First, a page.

My big lesson: learning comes from anywhere, anyone and at any age. Keep your eyes and ears open. Now and at all times.
When I was 40, I joined a laser eye surgery company in Toronto. The President, although impressed, was not sure where to put me. He decided to have me float around for a couple of weeks until the right spot “materialized” somewhere in operations.
I remember attending umpteen meetings. The sole purpose of the meetings was to discuss and dissect the competition. It appeared the new kid on the block competitor was interested in undercutting every single procedure we did, by waging a price war at every single turn. Moreover, the only way to fight, according to the players in this established, entirely Canadian, reasonably funded company, was to complain and grouse and worry and waste countless hours.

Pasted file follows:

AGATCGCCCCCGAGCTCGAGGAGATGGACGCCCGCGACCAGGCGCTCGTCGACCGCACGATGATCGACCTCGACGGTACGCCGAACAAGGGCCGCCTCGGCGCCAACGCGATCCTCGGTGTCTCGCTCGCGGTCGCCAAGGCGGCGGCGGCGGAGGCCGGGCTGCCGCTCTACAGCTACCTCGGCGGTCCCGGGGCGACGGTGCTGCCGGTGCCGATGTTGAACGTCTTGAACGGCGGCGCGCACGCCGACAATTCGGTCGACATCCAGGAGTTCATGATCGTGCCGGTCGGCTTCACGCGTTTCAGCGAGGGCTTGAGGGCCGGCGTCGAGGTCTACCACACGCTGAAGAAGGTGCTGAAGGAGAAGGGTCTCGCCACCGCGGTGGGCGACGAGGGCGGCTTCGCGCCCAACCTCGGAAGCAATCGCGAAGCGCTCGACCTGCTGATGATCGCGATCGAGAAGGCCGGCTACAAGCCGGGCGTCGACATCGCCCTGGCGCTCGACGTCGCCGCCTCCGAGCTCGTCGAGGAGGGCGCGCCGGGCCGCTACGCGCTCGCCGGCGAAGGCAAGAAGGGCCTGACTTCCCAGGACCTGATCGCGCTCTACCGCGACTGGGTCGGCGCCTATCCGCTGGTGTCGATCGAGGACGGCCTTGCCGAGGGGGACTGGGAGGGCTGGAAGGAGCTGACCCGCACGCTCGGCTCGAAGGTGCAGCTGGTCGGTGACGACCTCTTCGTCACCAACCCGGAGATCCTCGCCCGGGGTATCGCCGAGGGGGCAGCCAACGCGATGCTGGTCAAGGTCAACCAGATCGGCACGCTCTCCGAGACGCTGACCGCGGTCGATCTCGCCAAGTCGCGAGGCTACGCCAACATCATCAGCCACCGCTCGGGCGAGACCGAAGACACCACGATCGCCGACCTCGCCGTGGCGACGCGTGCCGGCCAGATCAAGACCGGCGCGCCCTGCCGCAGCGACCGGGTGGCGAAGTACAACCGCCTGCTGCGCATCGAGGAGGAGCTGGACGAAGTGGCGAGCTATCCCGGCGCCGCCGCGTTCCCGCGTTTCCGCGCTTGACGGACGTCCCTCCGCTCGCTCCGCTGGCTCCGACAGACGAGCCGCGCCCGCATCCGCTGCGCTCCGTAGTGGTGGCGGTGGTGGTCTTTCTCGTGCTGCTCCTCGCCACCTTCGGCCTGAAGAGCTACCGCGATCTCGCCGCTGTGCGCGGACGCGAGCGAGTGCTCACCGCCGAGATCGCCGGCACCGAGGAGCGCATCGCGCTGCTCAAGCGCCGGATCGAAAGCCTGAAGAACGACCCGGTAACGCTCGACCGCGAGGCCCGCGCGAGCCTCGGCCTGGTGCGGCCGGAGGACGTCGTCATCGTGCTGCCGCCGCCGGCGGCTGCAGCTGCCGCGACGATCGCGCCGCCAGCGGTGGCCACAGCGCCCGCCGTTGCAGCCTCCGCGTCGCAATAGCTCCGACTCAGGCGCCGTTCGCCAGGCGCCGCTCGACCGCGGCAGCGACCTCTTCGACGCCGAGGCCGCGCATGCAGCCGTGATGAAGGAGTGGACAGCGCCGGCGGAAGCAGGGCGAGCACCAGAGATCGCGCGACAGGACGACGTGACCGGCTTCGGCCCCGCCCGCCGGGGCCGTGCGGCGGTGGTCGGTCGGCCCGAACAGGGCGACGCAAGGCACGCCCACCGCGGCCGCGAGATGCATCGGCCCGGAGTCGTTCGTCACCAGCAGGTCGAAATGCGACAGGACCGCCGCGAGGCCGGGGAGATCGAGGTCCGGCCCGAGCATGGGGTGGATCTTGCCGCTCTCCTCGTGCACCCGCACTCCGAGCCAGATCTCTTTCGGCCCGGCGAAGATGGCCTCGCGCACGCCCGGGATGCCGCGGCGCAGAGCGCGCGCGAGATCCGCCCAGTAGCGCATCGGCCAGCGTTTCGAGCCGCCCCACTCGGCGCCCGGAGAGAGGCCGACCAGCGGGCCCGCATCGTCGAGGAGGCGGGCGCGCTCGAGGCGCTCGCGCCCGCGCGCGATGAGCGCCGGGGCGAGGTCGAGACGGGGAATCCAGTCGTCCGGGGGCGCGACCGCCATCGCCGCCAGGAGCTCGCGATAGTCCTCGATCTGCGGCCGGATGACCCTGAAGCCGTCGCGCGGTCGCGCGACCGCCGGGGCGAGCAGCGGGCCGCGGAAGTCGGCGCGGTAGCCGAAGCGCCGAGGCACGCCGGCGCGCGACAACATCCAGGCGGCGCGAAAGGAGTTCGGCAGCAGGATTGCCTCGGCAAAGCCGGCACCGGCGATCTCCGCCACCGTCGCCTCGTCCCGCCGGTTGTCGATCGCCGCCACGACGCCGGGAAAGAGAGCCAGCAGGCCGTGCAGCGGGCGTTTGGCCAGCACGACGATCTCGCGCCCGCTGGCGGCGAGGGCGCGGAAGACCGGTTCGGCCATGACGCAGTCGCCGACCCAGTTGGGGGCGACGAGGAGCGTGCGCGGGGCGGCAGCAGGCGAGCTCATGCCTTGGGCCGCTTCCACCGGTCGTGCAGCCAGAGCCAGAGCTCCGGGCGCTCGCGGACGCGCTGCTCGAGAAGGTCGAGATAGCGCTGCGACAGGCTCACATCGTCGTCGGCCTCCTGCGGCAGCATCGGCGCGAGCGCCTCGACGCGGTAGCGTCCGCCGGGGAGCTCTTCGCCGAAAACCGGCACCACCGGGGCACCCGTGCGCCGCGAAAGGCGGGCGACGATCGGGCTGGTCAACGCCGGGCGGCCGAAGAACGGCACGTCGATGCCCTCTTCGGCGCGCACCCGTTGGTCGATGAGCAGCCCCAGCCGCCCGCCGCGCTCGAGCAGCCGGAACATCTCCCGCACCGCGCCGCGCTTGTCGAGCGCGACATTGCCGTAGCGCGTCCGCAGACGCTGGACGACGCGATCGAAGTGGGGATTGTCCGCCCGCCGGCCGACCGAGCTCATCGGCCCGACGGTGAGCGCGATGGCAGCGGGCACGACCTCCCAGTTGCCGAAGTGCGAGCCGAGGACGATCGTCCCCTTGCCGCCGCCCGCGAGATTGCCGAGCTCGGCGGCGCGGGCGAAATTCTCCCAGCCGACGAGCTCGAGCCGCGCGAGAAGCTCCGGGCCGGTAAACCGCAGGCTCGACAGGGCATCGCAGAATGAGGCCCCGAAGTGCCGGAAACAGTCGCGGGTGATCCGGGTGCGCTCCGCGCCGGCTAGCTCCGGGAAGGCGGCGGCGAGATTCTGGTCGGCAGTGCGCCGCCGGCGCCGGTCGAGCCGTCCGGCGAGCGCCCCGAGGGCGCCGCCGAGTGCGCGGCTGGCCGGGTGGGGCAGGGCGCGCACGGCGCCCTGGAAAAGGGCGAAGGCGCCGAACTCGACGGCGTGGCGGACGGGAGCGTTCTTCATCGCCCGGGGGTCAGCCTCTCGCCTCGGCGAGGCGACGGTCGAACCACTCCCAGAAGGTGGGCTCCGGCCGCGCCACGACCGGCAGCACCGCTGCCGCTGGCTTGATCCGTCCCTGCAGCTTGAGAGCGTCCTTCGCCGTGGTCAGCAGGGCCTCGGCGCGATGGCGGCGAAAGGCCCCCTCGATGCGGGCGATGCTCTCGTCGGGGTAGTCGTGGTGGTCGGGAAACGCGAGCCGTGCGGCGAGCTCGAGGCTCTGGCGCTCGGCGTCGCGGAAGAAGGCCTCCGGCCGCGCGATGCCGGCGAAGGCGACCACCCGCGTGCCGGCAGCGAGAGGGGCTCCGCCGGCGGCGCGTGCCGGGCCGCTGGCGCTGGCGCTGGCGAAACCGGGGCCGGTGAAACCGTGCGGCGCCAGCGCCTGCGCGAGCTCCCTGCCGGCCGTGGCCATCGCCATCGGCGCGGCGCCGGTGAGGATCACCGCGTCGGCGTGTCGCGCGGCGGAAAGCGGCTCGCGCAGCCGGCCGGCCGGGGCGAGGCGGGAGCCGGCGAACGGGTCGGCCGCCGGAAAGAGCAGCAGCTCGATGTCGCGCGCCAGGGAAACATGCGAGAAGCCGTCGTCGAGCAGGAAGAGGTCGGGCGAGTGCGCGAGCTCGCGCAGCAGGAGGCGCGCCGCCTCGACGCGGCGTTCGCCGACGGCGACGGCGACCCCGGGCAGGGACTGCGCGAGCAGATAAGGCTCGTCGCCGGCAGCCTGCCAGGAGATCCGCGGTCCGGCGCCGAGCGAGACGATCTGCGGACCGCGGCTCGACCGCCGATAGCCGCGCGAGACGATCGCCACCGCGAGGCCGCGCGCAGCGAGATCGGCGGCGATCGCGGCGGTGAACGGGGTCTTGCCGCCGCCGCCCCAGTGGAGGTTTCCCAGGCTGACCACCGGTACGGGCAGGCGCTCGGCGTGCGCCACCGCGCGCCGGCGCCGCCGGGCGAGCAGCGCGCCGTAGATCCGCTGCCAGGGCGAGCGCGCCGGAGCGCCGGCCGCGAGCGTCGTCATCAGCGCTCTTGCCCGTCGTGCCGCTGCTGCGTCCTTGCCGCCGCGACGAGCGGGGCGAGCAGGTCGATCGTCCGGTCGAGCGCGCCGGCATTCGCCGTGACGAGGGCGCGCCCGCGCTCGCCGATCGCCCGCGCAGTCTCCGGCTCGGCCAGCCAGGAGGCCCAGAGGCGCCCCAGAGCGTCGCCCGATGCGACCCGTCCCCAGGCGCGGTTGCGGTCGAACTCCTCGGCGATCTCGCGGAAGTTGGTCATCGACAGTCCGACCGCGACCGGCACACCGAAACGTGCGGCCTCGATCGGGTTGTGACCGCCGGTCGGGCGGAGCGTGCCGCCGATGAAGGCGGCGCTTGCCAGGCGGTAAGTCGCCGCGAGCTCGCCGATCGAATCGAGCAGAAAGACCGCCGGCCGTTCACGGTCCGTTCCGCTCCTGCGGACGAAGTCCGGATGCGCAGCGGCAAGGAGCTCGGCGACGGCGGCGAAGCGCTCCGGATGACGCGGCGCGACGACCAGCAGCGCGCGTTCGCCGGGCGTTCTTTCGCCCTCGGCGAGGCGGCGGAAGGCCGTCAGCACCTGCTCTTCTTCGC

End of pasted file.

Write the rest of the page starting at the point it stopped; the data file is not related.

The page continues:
Finally, after about the fifteenth hour of useless discussion about the upstart entering the market, I said,” I do not understand what you are worried about. Competition is good for everyone. These guys are the bottom feeders, going after the folks who do not have the money. We are la crème de la crème. We serve two different markets and two different customers.
Let’s focus on our markets and customers. Let’s make sure our customer care representatives are trained the best, have the best messages and our customers have the best experience for the $5,000 per eyeball they are paying. No one can compete at $500 per eyeball. We just need to focus on, hype up and perfect the $5,000 experience.”
Everyone looked at me like I had five heads.